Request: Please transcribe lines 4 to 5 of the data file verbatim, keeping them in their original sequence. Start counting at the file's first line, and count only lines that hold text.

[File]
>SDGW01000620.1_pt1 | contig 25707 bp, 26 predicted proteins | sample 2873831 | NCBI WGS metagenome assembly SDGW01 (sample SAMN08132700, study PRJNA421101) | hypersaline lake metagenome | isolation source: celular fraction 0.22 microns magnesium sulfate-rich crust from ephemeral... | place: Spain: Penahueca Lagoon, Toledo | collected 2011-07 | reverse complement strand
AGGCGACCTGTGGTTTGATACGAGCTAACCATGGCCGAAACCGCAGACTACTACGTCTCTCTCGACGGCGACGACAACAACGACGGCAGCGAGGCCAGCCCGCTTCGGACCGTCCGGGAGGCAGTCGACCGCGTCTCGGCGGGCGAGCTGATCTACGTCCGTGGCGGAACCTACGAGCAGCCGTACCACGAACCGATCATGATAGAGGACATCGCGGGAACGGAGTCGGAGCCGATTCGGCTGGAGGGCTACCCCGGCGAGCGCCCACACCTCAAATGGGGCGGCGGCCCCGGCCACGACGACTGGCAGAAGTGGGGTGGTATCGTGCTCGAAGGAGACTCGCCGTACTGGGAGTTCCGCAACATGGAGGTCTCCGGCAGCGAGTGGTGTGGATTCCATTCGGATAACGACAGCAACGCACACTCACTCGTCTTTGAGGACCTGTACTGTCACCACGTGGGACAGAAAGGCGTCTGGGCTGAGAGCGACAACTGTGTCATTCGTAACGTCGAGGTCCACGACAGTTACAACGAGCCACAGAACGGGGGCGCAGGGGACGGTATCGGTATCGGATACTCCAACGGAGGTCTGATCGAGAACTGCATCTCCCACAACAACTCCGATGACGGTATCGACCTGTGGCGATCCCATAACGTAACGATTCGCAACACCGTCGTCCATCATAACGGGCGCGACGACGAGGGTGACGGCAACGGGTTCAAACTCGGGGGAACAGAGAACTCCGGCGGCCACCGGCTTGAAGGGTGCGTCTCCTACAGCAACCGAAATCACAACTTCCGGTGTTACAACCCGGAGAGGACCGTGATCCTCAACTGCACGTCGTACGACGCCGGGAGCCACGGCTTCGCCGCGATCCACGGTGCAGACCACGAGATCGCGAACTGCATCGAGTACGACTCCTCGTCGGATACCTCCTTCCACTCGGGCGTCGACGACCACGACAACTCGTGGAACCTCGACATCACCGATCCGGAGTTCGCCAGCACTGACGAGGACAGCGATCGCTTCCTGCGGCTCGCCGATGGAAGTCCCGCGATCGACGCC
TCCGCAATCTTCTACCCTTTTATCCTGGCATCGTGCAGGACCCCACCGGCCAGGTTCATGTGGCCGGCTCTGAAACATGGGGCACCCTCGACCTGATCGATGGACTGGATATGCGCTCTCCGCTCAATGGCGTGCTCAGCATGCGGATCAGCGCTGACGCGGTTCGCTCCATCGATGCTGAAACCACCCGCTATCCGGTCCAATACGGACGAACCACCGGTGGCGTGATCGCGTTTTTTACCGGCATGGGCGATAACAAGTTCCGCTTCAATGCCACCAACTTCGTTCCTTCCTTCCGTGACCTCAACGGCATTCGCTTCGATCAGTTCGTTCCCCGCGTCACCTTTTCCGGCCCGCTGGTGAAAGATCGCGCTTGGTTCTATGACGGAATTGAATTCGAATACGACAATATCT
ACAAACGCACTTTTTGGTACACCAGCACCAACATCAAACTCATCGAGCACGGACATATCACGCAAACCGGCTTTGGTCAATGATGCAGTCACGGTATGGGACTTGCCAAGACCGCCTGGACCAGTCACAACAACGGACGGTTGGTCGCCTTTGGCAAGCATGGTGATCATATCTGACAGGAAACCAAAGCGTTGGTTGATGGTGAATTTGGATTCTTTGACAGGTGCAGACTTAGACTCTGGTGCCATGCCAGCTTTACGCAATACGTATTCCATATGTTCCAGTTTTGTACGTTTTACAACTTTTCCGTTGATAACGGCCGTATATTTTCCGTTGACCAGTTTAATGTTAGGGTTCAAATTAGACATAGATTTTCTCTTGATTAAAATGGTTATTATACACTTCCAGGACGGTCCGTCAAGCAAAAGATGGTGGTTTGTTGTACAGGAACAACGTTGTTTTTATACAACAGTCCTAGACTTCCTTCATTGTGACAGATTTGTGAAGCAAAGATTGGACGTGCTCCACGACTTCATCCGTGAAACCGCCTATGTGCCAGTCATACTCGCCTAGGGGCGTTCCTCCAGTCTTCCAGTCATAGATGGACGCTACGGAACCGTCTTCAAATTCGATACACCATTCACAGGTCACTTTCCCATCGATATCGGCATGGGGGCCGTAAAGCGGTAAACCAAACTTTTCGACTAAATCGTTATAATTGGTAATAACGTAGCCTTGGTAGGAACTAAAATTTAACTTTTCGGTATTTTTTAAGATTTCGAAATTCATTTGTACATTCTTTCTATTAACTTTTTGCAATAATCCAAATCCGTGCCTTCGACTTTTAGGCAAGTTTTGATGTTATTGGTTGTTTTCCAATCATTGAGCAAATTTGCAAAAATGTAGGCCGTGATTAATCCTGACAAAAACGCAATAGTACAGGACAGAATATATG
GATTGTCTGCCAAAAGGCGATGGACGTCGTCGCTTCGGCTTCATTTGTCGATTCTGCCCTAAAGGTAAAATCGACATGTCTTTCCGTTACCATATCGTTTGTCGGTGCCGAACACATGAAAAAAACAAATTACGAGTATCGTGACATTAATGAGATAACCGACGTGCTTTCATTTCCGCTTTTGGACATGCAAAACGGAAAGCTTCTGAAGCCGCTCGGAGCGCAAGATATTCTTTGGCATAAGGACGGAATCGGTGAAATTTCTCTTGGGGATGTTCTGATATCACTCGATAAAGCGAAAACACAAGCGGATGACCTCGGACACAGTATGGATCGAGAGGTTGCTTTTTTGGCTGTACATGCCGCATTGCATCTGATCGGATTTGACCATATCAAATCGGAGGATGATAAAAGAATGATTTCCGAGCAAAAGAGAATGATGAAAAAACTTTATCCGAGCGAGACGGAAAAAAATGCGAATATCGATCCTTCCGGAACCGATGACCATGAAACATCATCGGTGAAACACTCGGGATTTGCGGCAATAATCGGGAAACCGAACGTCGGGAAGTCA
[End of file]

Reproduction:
ACAAACGCACTTTTTGGTACACCAGCACCAACATCAAACTCATCGAGCACGGACATATCACGCAAACCGGCTTTGGTCAATGATGCAGTCACGGTATGGGACTTGCCAAGACCGCCTGGACCAGTCACAACAACGGACGGTTGGTCGCCTTTGGCAAGCATGGTGATCATATCTGACAGGAAACCAAAGCGTTGGTTGATGGTGAATTTGGATTCTTTGACAGGTGCAGACTTAGACTCTGGTGCCATGCCAGCTTTACGCAATACGTATTCCATATGTTCCAGTTTTGTACGTTTTACAACTTTTCCGTTGATAACGGCCGTATATTTTCCGTTGACCAGTTTAATGTTAGGGTTCAAATTAGACATAGATTTTCTCTTGATTAAAATGGTTATTATACACTTCCAGGACGGTCCGTCAAGCAAAAGATGGTGGTTTGTTGTACAGGAACAACGTTGTTTTTATACAACAGTCCTAGACTTCCTTCATTGTGACAGATTTGTGAAGCAAAGATTGGACGTGCTCCACGACTTCATCCGTGAAACCGCCTATGTGCCAGTCATACTCGCCTAGGGGCGTTCCTCCAGTCTTCCAGTCATAGATGGACGCTACGGAACCGTCTTCAAATTCGATACACCATTCACAGGTCACTTTCCCATCGATATCGGCATGGGGGCCGTAAAGCGGTAAACCAAACTTTTCGACTAAATCGTTATAATTGGTAATAACGTAGCCTTGGTAGGAACTAAAATTTAACTTTTCGGTATTTTTTAAGATTTCGAAATTCATTTGTACATTCTTTCTATTAACTTTTTGCAATAATCCAAATCCGTGCCTTCGACTTTTAGGCAAGTTTTGATGTTATTGGTTGTTTTCCAATCATTGAGCAAATTTGCAAAAATGTAGGCCGTGATTAATCCTGACAAAAACGCAATAGTACAGGACAGAATATATG
GATTGTCTGCCAAAAGGCGATGGACGTCGTCGCTTCGGCTTCATTTGTCGATTCTGCCCTAAAGGTAAAATCGACATGTCTTTCCGTTACCATATCGTTTGTCGGTGCCGAACACATGAAAAAAACAAATTACGAGTATCGTGACATTAATGAGATAACCGACGTGCTTTCATTTCCGCTTTTGGACATGCAAAACGGAAAGCTTCTGAAGCCGCTCGGAGCGCAAGATATTCTTTGGCATAAGGACGGAATCGGTGAAATTTCTCTTGGGGATGTTCTGATATCACTCGATAAAGCGAAAACACAAGCGGATGACCTCGGACACAGTATGGATCGAGAGGTTGCTTTTTTGGCTGTACATGCCGCATTGCATCTGATCGGATTTGACCATATCAAATCGGAGGATGATAAAAGAATGATTTCCGAGCAAAAGAGAATGATGAAAAAACTTTATCCGAGCGAGACGGAAAAAAATGCGAATATCGATCCTTCCGGAACCGATGACCATGAAACATCATCGGTGAAACACTCGGGATTTGCGGCAATAATCGGGAAACCGAACGTCGGGAAGTCA